Review: Try, Take, & Trust by Ella Frank (Temptation #1-#3)

Three years after I first discovered this series on Goodreads and two years of one friend recommending the, at the the time, trilogy and coming across discussions regarding Logan Mitchell and Tate Morrison, affectionately called L&T, online and I have finally—FINALLY—gotten around to reading the books! All it took was bestselling author Ella Frank's surprise announcement that she had a second set of books about L&T that picks up their story four years after it started, and I was desperately rescheduling books I already had on my planner for review in order to make sure that I'd get the the first three Temptation novels read before the release of the fourth one—which is the first in the second batch. And lookie! I did it! I spent this past weekend getting to know Logan and Tate and now I'm a fangirl. These two had me giggling like a teenager as well as overworking my poor heart with the myriad of emotions I found myself experiencing as I met, liked, and fell for this twosome. They wooed and wowed and in return, I love, love, LOVE them and their story. This is a consolidated review of the original Temptation trilogy—Try, Take, and Trust because I felt the three encompassed the beginning of a story that makes you believe in true love.

“I want to know all the things you want to do but shouldn’t.”
Tate’s tongue came out to moisten his lips.
Logan couldn’t help himself as he added, “So, we can start crossing them off the list.”

Try is the first in the series, and it introduces us to thirty-four-year-old Logan Mitchell, a successful lawyer who has his own practice alongside his half-brother Cole Madison and is openly bisexual, and twenty-nine-year-old Tate Morrison, a bartender currently in the process of getting a divorce from his wife of four years and has always be straight. From the moment Logan enters his favorite bar and spies the new bartender, he knows that he'll do whatever he has to in order to have Tate. The fact that Tate has never been attracted to another man isn't a stumbling block for Logan, but it is for Tate. There's a great deal of contemplation and introspection that goes on for both men, what with Logan never having been in any sort of relationship ever since his first and last one in college that involved him being one guy's secret and Tate whose family is Catholic and who doesn't know quite how to wrap his head around the fact that he's attracted to a man. Book one had lots of yummy sexual tension as well as issues that had me pausing to think what I would do if I were in the same situation. L&T becoming part of each other's lives isn't an inevitability; it had to be a choice that both men needed to consciously make and accept.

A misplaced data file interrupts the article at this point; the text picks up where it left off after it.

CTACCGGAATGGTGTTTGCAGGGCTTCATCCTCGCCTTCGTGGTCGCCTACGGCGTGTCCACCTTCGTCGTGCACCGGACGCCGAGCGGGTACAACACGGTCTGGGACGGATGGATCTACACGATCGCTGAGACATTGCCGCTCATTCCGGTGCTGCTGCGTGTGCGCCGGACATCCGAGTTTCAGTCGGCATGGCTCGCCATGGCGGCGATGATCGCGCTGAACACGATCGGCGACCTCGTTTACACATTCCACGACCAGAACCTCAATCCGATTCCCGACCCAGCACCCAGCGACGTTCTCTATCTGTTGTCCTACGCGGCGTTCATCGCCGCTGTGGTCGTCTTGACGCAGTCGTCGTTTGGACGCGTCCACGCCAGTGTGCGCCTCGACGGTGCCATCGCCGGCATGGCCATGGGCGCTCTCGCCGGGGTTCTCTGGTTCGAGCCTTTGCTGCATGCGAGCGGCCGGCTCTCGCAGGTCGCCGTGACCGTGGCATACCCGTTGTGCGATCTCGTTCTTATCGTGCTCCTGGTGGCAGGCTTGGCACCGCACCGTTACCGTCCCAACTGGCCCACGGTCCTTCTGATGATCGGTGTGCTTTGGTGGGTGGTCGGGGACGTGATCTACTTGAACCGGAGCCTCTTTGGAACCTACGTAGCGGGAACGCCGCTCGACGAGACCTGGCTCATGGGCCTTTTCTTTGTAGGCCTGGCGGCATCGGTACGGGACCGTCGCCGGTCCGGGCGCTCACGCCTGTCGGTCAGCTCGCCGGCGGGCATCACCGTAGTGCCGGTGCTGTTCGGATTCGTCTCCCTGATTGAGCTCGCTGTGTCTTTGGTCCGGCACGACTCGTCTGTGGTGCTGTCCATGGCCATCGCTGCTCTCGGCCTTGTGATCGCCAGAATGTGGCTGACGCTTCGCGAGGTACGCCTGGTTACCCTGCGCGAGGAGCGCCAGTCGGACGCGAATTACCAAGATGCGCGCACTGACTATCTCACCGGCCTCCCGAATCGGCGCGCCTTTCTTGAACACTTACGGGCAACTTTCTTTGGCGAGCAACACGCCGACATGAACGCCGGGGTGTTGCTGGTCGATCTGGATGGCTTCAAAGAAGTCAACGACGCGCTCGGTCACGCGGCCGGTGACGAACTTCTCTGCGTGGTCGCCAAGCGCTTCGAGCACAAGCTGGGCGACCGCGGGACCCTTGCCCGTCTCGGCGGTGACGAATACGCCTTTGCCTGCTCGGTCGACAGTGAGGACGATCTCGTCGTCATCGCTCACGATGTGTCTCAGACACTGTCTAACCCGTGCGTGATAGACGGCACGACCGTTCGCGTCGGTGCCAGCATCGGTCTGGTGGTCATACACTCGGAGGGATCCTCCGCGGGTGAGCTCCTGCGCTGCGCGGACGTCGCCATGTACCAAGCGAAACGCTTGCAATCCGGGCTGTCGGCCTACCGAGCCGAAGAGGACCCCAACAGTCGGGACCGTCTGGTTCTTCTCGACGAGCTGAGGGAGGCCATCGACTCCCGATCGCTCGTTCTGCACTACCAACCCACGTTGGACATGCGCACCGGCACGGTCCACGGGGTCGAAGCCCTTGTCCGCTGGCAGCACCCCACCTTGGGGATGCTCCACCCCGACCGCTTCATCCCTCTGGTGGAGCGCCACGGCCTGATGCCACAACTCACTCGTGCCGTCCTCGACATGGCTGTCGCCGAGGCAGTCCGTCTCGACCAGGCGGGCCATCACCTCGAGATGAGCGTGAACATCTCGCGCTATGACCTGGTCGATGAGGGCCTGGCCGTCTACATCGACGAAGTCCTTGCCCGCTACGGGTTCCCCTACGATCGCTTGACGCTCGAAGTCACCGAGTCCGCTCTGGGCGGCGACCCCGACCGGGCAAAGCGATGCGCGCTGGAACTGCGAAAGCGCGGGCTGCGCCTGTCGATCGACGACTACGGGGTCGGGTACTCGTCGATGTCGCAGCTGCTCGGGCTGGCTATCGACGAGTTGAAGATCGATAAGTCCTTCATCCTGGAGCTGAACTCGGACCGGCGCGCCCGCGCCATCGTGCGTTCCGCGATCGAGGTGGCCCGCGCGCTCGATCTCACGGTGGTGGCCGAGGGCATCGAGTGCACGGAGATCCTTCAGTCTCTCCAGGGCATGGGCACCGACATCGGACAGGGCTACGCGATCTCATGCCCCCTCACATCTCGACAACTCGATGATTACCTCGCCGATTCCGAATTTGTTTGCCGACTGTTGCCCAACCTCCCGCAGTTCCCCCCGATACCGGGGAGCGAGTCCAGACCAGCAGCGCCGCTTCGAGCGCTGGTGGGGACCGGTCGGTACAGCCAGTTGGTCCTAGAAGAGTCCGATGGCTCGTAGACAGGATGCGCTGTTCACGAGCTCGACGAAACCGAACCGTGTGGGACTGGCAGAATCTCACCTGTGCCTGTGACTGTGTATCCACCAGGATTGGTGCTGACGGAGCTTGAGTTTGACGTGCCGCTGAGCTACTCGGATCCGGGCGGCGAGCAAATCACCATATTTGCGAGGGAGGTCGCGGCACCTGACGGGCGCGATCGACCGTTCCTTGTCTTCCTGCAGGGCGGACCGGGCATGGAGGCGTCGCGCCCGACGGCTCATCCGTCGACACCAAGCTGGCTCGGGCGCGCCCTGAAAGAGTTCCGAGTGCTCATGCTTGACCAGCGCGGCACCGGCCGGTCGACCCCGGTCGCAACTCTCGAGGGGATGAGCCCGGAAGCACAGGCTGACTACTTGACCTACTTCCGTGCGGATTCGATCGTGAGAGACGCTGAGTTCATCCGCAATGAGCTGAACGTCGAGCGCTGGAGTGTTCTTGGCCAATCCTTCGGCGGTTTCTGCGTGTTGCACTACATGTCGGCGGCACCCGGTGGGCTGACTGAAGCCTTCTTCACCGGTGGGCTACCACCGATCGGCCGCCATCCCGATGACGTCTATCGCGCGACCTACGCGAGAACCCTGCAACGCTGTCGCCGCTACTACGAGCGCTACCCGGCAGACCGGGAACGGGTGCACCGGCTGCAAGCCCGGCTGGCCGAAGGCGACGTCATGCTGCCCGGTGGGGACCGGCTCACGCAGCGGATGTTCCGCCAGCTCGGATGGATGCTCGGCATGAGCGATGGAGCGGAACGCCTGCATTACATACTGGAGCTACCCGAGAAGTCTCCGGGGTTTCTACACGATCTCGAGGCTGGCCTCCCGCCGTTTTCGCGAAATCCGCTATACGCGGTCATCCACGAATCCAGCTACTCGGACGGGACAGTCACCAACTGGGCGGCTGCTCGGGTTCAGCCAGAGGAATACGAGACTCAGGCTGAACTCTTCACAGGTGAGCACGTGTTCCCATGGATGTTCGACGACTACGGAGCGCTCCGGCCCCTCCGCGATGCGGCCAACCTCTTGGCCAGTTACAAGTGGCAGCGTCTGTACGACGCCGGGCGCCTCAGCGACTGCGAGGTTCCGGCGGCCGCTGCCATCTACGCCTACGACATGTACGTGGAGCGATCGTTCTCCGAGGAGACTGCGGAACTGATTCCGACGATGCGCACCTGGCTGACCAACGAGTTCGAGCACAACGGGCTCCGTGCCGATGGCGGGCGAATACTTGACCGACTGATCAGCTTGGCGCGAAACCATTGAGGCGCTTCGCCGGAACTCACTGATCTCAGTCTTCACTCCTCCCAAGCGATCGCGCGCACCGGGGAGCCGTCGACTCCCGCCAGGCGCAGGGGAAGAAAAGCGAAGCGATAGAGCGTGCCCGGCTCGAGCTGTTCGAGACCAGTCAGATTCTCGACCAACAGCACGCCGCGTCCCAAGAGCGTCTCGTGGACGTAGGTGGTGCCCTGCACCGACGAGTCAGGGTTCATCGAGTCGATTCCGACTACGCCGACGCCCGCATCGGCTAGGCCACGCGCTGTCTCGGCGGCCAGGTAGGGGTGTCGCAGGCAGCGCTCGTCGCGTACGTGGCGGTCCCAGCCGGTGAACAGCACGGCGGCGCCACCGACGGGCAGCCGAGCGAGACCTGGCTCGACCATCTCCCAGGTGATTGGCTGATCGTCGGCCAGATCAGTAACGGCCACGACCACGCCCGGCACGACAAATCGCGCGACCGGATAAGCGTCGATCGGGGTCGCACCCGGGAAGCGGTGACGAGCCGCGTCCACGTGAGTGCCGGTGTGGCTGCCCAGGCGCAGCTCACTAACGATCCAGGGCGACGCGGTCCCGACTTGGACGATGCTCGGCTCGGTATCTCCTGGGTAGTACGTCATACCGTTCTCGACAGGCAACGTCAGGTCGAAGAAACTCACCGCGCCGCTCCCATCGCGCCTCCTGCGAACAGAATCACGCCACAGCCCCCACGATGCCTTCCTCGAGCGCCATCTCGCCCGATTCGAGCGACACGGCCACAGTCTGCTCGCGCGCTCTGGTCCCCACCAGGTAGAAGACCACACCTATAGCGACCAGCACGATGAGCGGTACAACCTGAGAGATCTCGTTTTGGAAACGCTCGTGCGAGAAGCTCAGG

“Logan?” He waited, and when nothing came, he whispered, “I love you too.”
The only sound in the car was his breathing—until Logan started the engine and revealed four words that almost shattered him. 
“I don’t believe you.”

If book one had L&T pushing each other to try something out of their norm, book two saw them having to not just recognize what—and who—it was they wanted but to actually go through with laying claim to it. Take picks up where Try left off, and Logan and Tate are in a fledgling relationship, with the new couple deciding to meet Tate's parents, hoping it'll open the doors to eventual acceptance. But as much wishful thinking as Tate may have done, not even sharing the same bloodline or DNA can guarantee what he desired from his parents and sister and it's here that his convictions are truly tested. Does he have to choose between the man he's falling in love with and the family that's always loved him while not always being supportive of him—case in point, his divorce from his then-wife who happened to be his sister's best friend and also very close to his parents. And what of Logan, the man whose independence and lack of any sort of committed relationships meant his being with Tate was a risk he was willing to take? Was he setting himself up for heartbreak being with a guy who was, prior to meeting Logan, was straight and came from a Catholic family? My heart squeezed with empathy for both of them, but more so Logan, who, at one point, had me seriously tearing up and whose reaction reminded me a little too much of myself.